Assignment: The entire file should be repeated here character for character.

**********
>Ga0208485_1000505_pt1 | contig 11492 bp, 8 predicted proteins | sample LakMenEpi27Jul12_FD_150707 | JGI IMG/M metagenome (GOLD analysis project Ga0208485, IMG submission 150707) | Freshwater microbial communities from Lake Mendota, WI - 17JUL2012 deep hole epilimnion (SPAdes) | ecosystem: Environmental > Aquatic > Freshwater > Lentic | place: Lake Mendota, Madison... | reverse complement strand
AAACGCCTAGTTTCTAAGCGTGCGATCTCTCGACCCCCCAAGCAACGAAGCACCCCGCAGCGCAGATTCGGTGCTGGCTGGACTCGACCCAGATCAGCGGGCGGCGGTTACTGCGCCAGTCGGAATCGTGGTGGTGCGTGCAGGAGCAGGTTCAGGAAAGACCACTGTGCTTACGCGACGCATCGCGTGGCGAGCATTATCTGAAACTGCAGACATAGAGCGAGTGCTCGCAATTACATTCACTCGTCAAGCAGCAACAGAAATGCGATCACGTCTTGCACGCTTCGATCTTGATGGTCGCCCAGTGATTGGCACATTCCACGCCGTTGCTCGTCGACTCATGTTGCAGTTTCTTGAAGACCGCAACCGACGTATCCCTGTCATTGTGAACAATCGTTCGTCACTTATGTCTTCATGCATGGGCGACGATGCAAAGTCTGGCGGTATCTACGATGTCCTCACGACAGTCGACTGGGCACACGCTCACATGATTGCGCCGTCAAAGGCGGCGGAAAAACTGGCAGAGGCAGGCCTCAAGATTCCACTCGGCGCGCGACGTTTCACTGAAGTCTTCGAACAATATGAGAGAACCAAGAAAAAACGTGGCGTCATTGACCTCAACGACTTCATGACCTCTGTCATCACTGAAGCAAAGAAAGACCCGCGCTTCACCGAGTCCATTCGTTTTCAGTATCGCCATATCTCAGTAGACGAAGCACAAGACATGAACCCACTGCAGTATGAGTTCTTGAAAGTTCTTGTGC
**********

>Ga0208485_1000505_pt1 | contig 11492 bp, 8 predicted proteins | sample LakMenEpi27Jul12_FD_150707 | JGI IMG/M metagenome (GOLD analysis project Ga0208485, IMG submission 150707) | Freshwater microbial communities from Lake Mendota, WI - 17JUL2012 deep hole epilimnion (SPAdes) | ecosystem: Environmental > Aquatic > Freshwater > Lentic | place: Lake Mendota, Madison... | reverse complement strand
AAACGCCTAGTTTCTAAGCGTGCGATCTCTCGACCCCCCAAGCAACGAAGCACCCCGCAGCGCAGATTCGGTGCTGGCTGGACTCGACCCAGATCAGCGGGCGGCGGTTACTGCGCCAGTCGGAATCGTGGTGGTGCGTGCAGGAGCAGGTTCAGGAAAGACCACTGTGCTTACGCGACGCATCGCGTGGCGAGCATTATCTGAAACTGCAGACATAGAGCGAGTGCTCGCAATTACATTCACTCGTCAAGCAGCAACAGAAATGCGATCACGTCTTGCACGCTTCGATCTTGATGGTCGCCCAGTGATTGGCACATTCCACGCCGTTGCTCGTCGACTCATGTTGCAGTTTCTTGAAGACCGCAACCGACGTATCCCTGTCATTGTGAACAATCGTTCGTCACTTATGTCTTCATGCATGGGCGACGATGCAAAGTCTGGCGGTATCTACGATGTCCTCACGACAGTCGACTGGGCACACGCTCACATGATTGCGCCGTCAAAGGCGGCGGAAAAACTGGCAGAGGCAGGCCTCAAGATTCCACTCGGCGCGCGACGTTTCACTGAAGTCTTCGAACAATATGAGAGAACCAAGAAAAAACGTGGCGTCATTGACCTCAACGACTTCATGACCTCTGTCATCACTGAAGCAAAGAAAGACCCGCGCTTCACCGAGTCCATTCGTTTTCAGTATCGCCATATCTCAGTAGACGAAGCACAAGACATGAACCCACTGCAGTATGAGTTCTTGAAAGTTCTTGTGC